BUSHLOG photo archive World Service Newsroom 25
From BBC World Service booklet "Voice of the World", published in 1988. Reformatted to fit this webpage.

BBC World Service Newsroom, Room 440 SE, Bush House. Among those pictured: Stewart Forsythe, Geoff Lane, Greg Kipling, Jane Howard, Linda Crammond (partly obscured), Chris Oppenheim, Norman Hartley, Alan Mackim.

A FOREIGN correspondent has one of the most important jobs in the BBC. News is the cornerstone of the BBC World Service output and it is the correspondent's job to get it back. The job is frequently exciting, not infrequently tedious -- and sometimes dangerous.

Bob Jobbins became the head of the Arabic Service early in 1988 after 12 years as one of the BBC's on-the-spot journalists who cover the globe. For eight years he was in Egypt and South East Asia.

No BBC correspondent has ever been killed (a cameraman died when a news team strayed into a Cyprus minefield some years ago) and Bob Jobbins says he was never in a situation where he felt his last moment had come. Some of his colleagues have had closer brushes. One, detained in the Lebanon, was found to have an Israeli pass in his wallet and thought he was going to be executed. Another was shot in the hand.

'Where war or civil war breaks out, danger escalates sharply,' Bob Jobbins says. 'That's when you don't stick your head above the parapet - a dead correspondent is no good to anyone. You're paid to get information, not to take unnecessary risks.Bob Jobbins, Head of BBC Arabic Radio

'But any foreign correspondent must expect to be taken into custody, to be expelled, intimidated, moved on or even beaten up. That's a fact of life.' In November 1987, the BBC's freelance in Nairobi suffered spinal damage when a Kenyan policeman broke a club across her back.

When one considers the dangers, one might well wonder why correspondents be come correspondents. Even if he is now in a desk job, Bob Jobbins is in no doubt why. 'If you're going to be a foreign correspondent, the best of all is being a Bush House foreign correspondent,' he says. 'There is an insatiable demand for news in the World Service and it's for an audience that wants serious, informed analysis. It's fantastic - I'd do it all again.'

A million words a day flood into the World Service news room at Bush House - from correspondents, freelances, news agencies and the BBC's own monitoring service which listens to the broadcasts of other countries. It is the newsroom's task to select the stories, check the facts and prepare the 200 news programmes transmitted round the clock.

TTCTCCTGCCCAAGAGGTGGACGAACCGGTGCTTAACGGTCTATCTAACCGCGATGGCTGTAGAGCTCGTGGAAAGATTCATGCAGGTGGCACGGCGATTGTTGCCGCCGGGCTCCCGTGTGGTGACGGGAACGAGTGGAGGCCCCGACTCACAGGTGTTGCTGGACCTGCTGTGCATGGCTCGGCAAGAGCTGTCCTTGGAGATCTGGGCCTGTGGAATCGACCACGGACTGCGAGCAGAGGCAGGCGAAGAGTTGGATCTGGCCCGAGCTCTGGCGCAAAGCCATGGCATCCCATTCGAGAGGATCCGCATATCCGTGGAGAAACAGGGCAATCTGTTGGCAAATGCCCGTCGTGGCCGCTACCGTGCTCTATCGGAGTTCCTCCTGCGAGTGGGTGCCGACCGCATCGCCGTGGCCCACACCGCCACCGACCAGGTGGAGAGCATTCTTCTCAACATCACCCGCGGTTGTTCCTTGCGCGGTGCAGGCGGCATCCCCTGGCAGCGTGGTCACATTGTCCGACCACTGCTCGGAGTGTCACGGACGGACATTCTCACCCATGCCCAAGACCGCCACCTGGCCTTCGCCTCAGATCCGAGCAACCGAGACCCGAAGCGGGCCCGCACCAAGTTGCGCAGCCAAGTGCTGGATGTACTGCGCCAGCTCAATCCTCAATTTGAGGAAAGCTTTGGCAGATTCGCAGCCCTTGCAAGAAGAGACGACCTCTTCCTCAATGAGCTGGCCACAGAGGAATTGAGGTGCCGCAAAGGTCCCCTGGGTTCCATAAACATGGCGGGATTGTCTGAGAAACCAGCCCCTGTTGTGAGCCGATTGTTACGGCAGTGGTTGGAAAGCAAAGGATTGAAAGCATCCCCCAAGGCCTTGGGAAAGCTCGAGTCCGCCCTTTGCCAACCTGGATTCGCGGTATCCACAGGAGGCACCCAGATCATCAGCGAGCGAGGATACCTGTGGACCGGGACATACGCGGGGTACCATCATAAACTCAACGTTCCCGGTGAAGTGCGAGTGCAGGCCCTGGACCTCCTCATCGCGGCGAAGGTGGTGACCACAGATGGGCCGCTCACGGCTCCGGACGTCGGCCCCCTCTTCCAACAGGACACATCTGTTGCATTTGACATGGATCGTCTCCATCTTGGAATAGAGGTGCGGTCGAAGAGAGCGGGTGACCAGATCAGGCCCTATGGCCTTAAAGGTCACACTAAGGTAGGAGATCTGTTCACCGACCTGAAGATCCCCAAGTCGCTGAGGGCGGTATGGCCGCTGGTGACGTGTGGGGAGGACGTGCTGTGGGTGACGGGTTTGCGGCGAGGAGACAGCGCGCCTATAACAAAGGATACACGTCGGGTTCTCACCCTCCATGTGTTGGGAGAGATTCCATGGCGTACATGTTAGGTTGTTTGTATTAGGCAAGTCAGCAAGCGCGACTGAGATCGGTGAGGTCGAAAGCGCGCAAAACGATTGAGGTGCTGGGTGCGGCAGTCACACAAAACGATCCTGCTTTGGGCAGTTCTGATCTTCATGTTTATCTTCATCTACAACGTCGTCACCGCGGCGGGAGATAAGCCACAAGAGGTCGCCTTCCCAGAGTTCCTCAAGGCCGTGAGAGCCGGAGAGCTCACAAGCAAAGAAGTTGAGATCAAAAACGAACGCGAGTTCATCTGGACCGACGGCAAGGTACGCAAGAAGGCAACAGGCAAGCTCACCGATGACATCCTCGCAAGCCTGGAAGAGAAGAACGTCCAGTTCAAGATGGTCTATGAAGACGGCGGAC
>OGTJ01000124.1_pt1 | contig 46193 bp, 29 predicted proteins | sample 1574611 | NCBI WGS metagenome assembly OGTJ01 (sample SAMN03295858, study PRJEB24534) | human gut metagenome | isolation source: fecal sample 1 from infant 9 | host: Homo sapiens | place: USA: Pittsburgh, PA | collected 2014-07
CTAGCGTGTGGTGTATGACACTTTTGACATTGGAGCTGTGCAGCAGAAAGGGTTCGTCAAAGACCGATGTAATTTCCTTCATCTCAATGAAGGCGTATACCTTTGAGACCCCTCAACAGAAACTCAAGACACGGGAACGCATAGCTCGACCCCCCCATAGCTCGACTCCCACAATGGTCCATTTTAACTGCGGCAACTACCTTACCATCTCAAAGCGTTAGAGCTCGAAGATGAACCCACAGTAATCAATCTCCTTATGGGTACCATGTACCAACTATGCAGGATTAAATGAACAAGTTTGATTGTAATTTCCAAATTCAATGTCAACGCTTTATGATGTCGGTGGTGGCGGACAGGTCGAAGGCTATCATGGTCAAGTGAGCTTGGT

At almost any time of the day or night, there are news bulletins going out in one or other of the 37 different language services - sometimes as many as six at once.

The newsroom never closes. Over 120 journalists, working a three-shift system, man it 24 hours. And, says its Editor, David Spaull, it is the best newsroom in the world. 'It's a bold claim, but I reckon that's the truth,' he says. 'World wide we don't claim to be the only prime source of believable news - Radio Australia and the Swiss, for example, do a good job - but few attempt the comprehensive coverage of the world that we do.

'We face tough competition in some quarters - the Arabic Service, for instance, is having to compete with a very modern and slick outfit in Radio Monte Carlo in the Middle East and its counterpart, Medi-I, in North Africa-and some of our foreign competitors have bigger audiences here and there. To some extent, certain people have caught up. But we haven't been overtaken.'

Morning Controllers' meeting, Bush HouseThere are many reasons why David Spaull's newsroom maintains its position. Among them are the back-up it enjoys. It can draw on the resources of the entire BBC. And it has its own 'in-house' expertise - if there is any doubt about the significance of a particular event, say a ministerial reshuffle in an East European country - it can get the answer from the language section concerned, which is staffed by nationals of that country and Britons expert in its affairs.
Altogether, the BBC has 30 or so foreign correspondents. Some of them work directly for television, some for domestic radio and some for the World Service, but all of them can be called upon by the three output areas and, indeed, all the foreign correspondents frequently contribute to Bush House's 'Radio Newsreel'. Additionally, any material transmitted by the BBC at home - an interview with an international statesman, for example - can be taken up by the World Service.

Layout of BBC World Service newsroomAll of this gives the BBC's overseas news broadcasts an authority and scope beyond any comparable organisation.